Nevertheless, given a script that's half gonzo crime film and half (somehow-less-gonzo) alien invader flick, Hopkins decides the thing to do for most of Predator 2 is to task his loyal cinematographer Peter Levy to make a lurid neo-noir that looks like somebody described Body Heat to him third-hand, with long shadows and uncanny color temperatures, and if one thing about Predator 2 actually does say "made in 1990," then that is absolutely its turn-of-the-decade look, with its jarring hues, not-quite-there bluescreen, and huge-yet-somehow-still-stagebound sets all combining to give it the kind of fakey complexion that worked better in actioners that were supposed to feel like live-action cartoon noirs—'89's Batman, fellow 1990 alumnus Dick Tracy, even 1994's The Shadow—than it does in a movie that betrays the aesthetic already established by a gritty, location-shot precursor, which, in this case, looked twice as expensive at half the cost.

And while Hopkins is mostly competent in shepherding the action around, it's routinely unclear whether he's the one coming up with the neat ideas that he can't quite visualize (like the strobe-lit train massacre that ought to be rad as hell, but somehow contains almost no actual content), or if he's simply failing the ideas that were already in the Thomases' script.  Of course, neither Hopkins or the Thomases manage to conceal the hollowness of this sequel's exercise.  Sometimes they even showcase it—if I thought these were thoughtful people, I'd call it outright contemptuous.  Consider the aftermath of that train attack, where we find the hung meat of a dozen armed commuters (after a full hour establishing a Mad Maxian hell-on-earth, what kind of critique of gun ownership does Predator 2 think it could possibly get away with?).  But why have they been hung?  Because that's just what Predators do.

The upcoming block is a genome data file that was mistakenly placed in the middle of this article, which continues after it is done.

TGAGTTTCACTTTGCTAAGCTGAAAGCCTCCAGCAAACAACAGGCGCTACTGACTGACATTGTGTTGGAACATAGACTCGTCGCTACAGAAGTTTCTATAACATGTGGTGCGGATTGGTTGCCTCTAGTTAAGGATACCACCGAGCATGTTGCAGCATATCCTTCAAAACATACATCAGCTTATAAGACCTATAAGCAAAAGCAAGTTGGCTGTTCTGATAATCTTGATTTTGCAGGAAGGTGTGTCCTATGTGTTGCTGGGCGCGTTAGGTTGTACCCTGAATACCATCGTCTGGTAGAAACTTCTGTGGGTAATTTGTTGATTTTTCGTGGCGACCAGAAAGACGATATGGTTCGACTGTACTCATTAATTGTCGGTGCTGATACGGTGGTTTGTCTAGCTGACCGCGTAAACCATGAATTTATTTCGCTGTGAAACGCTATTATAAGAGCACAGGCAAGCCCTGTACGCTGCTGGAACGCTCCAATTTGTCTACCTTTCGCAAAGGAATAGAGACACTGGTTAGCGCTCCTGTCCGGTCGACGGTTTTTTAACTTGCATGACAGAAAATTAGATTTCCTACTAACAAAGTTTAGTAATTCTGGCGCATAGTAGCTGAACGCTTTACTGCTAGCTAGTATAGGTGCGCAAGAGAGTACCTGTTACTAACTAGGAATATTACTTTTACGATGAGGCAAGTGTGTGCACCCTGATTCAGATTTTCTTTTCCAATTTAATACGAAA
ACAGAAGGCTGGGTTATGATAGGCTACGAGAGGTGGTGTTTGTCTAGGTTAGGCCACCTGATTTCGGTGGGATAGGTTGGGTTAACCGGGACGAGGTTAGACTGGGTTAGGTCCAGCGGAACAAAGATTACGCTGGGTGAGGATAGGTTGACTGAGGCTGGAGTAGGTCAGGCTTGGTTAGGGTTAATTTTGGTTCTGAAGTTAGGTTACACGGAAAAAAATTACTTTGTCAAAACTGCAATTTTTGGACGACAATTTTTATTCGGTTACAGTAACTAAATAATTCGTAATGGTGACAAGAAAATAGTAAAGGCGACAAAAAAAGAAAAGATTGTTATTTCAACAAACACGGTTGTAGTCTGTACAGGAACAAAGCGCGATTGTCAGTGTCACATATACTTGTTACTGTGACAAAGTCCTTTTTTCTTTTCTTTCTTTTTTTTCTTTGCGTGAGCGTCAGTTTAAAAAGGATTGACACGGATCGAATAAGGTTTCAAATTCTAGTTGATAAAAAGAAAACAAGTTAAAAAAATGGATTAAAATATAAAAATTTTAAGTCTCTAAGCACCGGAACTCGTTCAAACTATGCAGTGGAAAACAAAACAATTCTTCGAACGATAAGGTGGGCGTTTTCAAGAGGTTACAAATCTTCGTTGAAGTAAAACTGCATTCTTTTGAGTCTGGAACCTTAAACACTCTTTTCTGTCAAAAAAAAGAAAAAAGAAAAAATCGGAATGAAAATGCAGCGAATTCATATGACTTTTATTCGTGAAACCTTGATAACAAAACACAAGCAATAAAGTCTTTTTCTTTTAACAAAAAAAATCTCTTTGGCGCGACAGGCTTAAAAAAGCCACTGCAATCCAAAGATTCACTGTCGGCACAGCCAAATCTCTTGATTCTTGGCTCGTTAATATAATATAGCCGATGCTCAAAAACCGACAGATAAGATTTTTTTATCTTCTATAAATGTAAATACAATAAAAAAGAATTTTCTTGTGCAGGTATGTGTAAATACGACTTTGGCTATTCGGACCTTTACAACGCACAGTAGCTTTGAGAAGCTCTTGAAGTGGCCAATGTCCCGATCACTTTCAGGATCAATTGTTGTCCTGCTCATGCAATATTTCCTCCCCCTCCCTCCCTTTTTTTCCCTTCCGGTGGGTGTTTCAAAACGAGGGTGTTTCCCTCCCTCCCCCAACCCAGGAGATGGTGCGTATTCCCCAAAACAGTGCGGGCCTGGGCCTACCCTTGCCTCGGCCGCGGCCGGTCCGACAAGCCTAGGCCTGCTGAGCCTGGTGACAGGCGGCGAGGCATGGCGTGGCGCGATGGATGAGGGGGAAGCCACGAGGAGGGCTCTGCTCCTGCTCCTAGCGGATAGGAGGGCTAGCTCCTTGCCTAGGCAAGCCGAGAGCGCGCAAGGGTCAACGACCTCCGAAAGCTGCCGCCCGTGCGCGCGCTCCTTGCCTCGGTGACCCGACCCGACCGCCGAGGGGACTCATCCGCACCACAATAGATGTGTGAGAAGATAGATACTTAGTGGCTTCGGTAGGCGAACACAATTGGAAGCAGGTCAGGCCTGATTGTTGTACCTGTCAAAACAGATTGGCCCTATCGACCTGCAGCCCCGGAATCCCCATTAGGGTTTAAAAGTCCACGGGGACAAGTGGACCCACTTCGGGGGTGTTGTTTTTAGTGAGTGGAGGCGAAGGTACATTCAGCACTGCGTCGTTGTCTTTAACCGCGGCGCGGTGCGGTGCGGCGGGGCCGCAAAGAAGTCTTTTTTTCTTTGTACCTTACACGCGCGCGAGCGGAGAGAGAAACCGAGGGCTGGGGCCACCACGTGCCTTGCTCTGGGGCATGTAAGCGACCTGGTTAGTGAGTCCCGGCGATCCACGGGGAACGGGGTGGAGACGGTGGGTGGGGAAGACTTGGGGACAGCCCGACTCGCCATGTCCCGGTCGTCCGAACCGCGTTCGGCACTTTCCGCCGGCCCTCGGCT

Predator 2 improves once it finally places Harrigan in position and begins his running rooftop battle with his nemesis—in individual moments (like the half-scary, half-goofy spectacle of a supernatural alien tearing through a perfectly-mundane apartment building's walls), it even hits just about the same heights it did in its first act, before the suspense dried up but the film still had a second act to fill regardless.  Moreover, it's the first time that Glover gets to do anything with his performance beyond shouting profanity-laced invective at superior officers, and, as Glover talks himself through Harrigan's acrophobia-induced vertigo, he reveals our hero's vulnerabilities, marking the first time Harrigan feels like an actual human being rather than a remarkably rote Righteously Angry Action Cop.  That human being—almost needless to say—is just Roger Murtaugh, but, hey, Lethal Weapon probably wouldn't have been nearly as popular if its co-lead weren't appealing.  I even think I like the low-rent charm of Predator 2's spaceship denouement—despite it being partially responsible for AVP: Requiem, despite it taking the Predators on their first step down the path toward becoming a warrior race rather than a mysterious alien civilization that had produced, on occasion, a smattering of human-hunting assholes, and despite it being the cheesiest thing in a film that leans into cheesy pretty often.  And I definitely like making the subtext text and calling the Predator "pussyface."

But, as that implies, I am easily-pleased and not very bright.  Predator 2 is not a very good movie—but it has its moments, and it passes the time.  That's not the most you could hope for out of a sequel to a masterpiece, but it is, I suppose, all you could reasonably expect from a pure cash-in like this.

Scope: 6/10